In his book, In Case of
Any News, Kenneth describes the charity he created The Young Programme
as his 'pride and joy'. In this speech, first delivered at an event
held by the Institute of Contemporary Scotland (another charity founded
by Kenneth), he explains where the idea came from and what guides its
A few years ago, I went on a journey to somewhere undiscovered in my own
country. A train took me to the northern city of Aberdeen and another
north-west to the small town of Inverurie. Even here, my journey was not
quite over. Still ahead of me lay the road to nowhere, a place that no
longer appeared on any map. I asked in the shops and streets for
directions to this place; no-one had heard of it. Eventually, an ancient
taxi driver was engaged someone who knew the lie of the land and we
drove in silence for some miles along a straight, ﬂat road ﬂanked by
sparsely populated countryside. And then, apparently in the middle of
nowhere, he stopped the car and announced that we had reached our
destination. I found myself on the platform of an abandoned rural
railway station, now reduced to a tangle of weeds and broken wood.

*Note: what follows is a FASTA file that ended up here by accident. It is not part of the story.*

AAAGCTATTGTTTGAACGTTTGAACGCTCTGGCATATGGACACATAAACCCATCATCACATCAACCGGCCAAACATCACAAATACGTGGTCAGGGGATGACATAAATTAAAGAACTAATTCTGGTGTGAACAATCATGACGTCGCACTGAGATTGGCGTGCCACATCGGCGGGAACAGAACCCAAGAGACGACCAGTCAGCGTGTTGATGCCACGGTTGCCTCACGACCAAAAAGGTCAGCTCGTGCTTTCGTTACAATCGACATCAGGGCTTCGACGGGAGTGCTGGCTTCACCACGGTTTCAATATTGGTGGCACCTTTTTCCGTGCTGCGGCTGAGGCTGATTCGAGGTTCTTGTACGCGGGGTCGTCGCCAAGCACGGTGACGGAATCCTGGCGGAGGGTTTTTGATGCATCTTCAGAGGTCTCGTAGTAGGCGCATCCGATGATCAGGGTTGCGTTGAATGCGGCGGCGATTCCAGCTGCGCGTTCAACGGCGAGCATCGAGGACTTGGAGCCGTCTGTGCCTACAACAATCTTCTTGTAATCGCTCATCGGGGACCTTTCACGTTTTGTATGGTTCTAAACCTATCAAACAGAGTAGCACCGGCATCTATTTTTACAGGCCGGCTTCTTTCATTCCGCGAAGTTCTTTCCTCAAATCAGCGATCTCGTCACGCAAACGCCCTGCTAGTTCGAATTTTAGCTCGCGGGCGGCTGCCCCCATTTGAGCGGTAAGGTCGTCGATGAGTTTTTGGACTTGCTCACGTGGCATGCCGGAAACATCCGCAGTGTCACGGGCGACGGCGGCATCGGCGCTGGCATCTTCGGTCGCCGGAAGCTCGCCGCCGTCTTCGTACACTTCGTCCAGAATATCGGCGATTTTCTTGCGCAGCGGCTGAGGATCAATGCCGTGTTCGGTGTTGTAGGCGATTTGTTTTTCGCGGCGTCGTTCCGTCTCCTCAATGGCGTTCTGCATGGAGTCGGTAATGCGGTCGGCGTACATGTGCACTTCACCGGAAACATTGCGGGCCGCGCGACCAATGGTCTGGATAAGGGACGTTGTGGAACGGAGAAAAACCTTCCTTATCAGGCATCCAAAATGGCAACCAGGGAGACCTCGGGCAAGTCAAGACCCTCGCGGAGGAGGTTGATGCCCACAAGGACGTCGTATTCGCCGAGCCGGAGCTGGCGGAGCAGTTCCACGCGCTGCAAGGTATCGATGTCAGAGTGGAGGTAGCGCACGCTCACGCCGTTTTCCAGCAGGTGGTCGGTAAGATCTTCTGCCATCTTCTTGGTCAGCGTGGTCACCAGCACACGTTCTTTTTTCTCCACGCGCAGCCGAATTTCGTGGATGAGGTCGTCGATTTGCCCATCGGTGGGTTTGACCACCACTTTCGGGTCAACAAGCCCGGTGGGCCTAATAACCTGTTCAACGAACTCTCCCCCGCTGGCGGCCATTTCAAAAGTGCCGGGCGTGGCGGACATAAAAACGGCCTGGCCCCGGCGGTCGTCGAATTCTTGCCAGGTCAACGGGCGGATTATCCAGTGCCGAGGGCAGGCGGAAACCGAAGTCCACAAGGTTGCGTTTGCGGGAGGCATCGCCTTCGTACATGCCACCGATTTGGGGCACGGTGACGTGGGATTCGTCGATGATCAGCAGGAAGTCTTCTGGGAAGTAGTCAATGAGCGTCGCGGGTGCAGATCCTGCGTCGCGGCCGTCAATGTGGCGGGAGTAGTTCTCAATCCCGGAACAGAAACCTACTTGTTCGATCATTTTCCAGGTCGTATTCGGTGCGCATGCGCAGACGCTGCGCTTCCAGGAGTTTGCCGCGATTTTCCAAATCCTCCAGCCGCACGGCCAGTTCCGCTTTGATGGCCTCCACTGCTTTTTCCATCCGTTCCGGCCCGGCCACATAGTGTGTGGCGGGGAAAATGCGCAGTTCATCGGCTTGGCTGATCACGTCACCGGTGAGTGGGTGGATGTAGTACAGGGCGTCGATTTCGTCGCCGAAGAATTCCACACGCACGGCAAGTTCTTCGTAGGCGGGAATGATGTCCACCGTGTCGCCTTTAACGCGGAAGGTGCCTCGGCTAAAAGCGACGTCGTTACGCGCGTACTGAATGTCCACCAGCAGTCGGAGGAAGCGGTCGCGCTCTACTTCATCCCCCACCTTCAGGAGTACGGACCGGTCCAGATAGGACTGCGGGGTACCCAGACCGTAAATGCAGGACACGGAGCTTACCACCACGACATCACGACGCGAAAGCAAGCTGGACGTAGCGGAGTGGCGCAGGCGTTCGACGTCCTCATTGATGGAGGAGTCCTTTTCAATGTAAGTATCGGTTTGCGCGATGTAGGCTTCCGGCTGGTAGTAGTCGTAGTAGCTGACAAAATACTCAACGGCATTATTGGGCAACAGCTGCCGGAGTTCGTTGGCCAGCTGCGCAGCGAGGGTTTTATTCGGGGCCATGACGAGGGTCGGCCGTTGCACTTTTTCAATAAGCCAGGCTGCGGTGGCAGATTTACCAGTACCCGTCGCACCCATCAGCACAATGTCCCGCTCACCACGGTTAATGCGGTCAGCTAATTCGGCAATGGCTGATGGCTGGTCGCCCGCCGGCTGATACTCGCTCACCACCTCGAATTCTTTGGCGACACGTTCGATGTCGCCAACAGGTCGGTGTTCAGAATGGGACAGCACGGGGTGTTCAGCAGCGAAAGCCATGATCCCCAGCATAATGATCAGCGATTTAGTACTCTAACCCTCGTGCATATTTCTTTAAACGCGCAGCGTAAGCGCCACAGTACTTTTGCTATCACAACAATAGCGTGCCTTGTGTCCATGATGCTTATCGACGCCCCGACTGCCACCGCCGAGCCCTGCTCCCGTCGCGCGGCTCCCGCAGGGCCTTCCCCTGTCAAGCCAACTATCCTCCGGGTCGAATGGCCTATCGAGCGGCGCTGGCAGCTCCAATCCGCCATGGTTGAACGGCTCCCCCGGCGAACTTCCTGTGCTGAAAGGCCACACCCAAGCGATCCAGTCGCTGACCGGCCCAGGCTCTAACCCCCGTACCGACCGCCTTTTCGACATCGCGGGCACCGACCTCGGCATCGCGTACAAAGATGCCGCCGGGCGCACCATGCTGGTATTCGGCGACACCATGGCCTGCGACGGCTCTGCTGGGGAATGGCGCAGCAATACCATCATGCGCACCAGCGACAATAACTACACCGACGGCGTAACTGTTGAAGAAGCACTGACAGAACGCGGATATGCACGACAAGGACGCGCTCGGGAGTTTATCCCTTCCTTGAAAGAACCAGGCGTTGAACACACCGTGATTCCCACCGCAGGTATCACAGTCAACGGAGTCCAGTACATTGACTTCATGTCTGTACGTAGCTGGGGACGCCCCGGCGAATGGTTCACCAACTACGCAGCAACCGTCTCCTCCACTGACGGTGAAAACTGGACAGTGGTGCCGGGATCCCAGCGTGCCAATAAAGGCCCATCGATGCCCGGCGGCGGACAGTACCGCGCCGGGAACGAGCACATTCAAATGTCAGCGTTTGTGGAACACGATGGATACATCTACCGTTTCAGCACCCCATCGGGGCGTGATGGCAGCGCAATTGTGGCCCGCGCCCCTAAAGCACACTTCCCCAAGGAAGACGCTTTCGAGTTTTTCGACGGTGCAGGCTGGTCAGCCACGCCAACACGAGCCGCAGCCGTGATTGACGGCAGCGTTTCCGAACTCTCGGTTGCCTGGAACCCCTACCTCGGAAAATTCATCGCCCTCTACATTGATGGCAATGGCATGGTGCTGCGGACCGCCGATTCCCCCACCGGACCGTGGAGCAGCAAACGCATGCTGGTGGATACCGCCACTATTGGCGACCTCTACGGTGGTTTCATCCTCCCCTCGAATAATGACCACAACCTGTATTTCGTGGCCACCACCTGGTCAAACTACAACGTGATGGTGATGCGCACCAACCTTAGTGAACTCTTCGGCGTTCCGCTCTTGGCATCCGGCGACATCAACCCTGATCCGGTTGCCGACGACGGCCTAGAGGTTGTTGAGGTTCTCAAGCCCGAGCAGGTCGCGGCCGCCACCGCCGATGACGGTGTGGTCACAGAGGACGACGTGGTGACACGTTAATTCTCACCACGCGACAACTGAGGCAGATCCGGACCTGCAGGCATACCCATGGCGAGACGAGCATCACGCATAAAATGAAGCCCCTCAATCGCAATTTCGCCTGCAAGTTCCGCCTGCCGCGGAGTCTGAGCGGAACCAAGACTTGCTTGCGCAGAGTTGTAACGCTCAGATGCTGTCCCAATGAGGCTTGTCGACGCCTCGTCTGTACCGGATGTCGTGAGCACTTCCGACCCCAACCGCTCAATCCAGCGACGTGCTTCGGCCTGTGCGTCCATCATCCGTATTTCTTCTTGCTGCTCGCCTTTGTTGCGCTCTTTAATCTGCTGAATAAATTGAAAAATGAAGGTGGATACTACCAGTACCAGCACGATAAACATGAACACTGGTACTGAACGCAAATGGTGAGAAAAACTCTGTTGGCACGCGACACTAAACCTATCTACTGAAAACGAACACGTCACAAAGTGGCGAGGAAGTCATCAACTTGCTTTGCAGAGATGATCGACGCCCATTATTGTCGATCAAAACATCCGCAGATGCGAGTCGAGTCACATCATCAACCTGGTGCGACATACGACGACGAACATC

Something remarkable once happened at this exposed and overlooked spot,
and to understand what it was, I have to take you back 80 years to a
very different world. In the 1920s, you could take a slow meandering
train from Inveramsay to the town of Macduff, 29 and three-quarter miles
distant, stopping at Wartle, Rothie Norman, Fyvie, Auchterless, Turriff,
Plaidy, King Edward and Banff Bridge. If you were lucky, or unlucky,
depending on your point of view, you would buy your ticket at Inveramsay
from a singular young man known as the railway clerk before being waved
off in the general direction of Wartle. And if you were very lucky, or
very unlucky, depending on your point of view, the train would be badly
delayed and the railway clerk would usher you into a roughly assembled
shack known locally as Utopia.
I will describe Utopia. It consisted of two rooms. One half of it was
partitioned off for sleeping. In the other half, there were two chairs,
a table, a paraffin lamp, a paraffin stove, and scores of books gathered
into shelves to form an informal library or study. It was, as Utopias
go, rather Spartan.
While passengers waited for trains, they became subject to inquiry; and
the more important or self-important they were, the more challenging
that inquiry tended to be. The local minister, poor fellow, was once
asked to explain the difference between the ﬁrst three Gospels on the
one hand and St John's Gospel on the other; what Luke meant by The
Kingdom; and what proof he had that Matthew the publican and Matthew the
evangelist were one and the same person. The provost of Inverurie was